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Remark: In the images marked with , if you move the mouse over them, you will see an animated gif.

Start out by playing a few games, against another player or against the computer. Use the help link to learn about the playing options and how the applet works.

The rules of the game are quite simple: each player, during his/her turn, places a colored disk over an uncolored one, in such a way that:

  1. inside the big triangle, any color can be used;
  2. along an outside edge of the big triangle, only the two colors that appear on the end vertices of that edge can be used;
  3. the first player to complete a small triangle with three disks of all three different colors loses the game.

If you haven't tried it yet, you can now use the game several games, experimenting with different-sized boards. To vary the size of the board, change the value of \(n\) and press "Enter". You can either play against the computer or against another player.

You may think of the Sperner game just as a game. Still, try to recall whether there was ever a tie in any of the matches you played. In other words, try to remember whether you have ever reached a situation in the game where:

In such a scenario, there would be no more moves to play, nor would there be a loser.

Below are some of the many possible outcomes of the game in which there was no tie, as a small triangle with vertices of three different colors does occur. Hence, in all of these four examples, the last player to make a move has lost the game.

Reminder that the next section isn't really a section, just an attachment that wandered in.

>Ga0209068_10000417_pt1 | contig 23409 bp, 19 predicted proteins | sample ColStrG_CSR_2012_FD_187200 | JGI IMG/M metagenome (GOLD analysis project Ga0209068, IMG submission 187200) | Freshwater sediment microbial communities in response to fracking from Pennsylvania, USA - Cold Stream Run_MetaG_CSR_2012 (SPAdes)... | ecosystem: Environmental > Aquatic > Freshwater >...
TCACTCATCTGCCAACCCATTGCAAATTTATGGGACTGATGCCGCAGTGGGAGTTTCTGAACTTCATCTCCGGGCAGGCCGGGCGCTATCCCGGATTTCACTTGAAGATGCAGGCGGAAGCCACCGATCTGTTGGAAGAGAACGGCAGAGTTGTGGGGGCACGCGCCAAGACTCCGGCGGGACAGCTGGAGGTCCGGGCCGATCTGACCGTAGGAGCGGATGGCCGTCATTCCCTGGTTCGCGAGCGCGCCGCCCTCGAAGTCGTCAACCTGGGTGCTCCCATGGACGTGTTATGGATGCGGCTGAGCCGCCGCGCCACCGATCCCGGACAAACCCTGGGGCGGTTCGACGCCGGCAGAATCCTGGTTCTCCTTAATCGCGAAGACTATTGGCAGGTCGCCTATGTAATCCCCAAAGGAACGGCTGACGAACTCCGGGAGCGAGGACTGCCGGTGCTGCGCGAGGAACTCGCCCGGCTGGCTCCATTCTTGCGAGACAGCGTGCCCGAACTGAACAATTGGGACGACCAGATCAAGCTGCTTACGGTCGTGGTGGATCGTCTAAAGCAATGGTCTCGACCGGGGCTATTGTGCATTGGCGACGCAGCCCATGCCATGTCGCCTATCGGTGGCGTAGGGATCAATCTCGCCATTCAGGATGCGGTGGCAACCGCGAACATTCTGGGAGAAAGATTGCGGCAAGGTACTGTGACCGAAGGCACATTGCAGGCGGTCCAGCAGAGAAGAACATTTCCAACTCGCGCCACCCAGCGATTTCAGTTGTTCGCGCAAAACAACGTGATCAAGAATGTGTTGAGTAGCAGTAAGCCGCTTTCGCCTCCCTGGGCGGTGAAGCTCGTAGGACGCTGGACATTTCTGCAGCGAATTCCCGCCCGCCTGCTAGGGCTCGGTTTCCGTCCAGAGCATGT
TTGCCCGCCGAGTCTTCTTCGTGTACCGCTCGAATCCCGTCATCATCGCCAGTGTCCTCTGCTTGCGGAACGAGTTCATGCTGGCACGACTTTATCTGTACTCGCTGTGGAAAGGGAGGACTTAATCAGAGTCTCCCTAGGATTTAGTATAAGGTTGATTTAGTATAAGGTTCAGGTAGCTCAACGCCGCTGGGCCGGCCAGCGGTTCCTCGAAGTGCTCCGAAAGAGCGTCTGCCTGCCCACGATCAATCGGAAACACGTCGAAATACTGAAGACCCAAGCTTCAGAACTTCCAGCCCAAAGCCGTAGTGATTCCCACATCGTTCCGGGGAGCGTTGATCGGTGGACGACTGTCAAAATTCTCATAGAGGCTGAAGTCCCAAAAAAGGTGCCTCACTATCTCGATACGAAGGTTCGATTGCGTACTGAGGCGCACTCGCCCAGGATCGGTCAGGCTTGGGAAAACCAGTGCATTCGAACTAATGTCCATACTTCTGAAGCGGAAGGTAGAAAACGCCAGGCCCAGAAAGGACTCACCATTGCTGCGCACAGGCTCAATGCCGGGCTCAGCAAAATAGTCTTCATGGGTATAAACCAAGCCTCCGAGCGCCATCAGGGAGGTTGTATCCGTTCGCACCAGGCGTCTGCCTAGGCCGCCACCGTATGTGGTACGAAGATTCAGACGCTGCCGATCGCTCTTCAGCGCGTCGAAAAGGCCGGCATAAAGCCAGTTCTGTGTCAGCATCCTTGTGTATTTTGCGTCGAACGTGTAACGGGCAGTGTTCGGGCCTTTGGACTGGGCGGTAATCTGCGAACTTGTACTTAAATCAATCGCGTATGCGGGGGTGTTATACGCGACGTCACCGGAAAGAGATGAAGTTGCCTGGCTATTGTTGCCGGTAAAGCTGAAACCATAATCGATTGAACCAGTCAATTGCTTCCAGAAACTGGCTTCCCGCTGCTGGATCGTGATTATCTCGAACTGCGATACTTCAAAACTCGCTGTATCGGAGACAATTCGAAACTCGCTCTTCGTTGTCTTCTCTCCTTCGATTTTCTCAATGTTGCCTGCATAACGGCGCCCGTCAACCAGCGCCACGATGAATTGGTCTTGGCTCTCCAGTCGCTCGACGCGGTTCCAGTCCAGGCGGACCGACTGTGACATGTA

For each one of these outcomes, by placing the mouse pointer over the corresponding image, you can see the previous configuration of the board, and verify that no other move could have prevented a small triangle with vertices of three different colors from occurring. Notice that on each of the first three examples there were three possible moves, whereas on the fourth example there were seven. But each one of these 16 \((16=3+3+3+7)\) possibilities leads to a small triangle with three colors.

In case you have never tied in any of the games you played, you might wonder if a tie is at all possible. Should you be curious about this, start out by trying to "force" a tie. Experiment with boards of different sizes: \(3, 5, 8,\) etc. and try to place colored disks so that no small triangle with three colors appears. (You don't need two players to follow this plan: simply, do not select "Play against the computer" and instead place the colored disks, one after the other, ignoring the references to players 1 and 2).

A piece of advice: do not consult the pages that follow until you have performed these attempts.

As we have seen, the images above represent four outcomes of the game where no tie was reached: in all of these cases, a small triangle with three colors has emerged. In these examples, we were assuming that each player was alert, i.e., if a player lost the game by completing a small triangle with a third color, it was because there was no other way of placing a colored disk over an uncolored one to avoid a small triangle with three colors being produced. For example, we are excluding situations such as the following:

If you really want to know whether or not a tie is possible, for a board of any size, you can keep following these pages, where you will find a justified answer to the question of the (im)possibility of a tie. This justification is, in fact, a proof of a statement that has important consequences in mathematics. If you don't have much of a mathematical background, don't be alarmed by the term "proof". This is an important instance in which the correct and complete idea of a proof can be fully conveyed to a lay person.

If you are curious about this, proceed to the next page.

*Translated for Atractor by Samuel Lopes, from its original version in Portuguese. Atractor is grateful for his cooperation.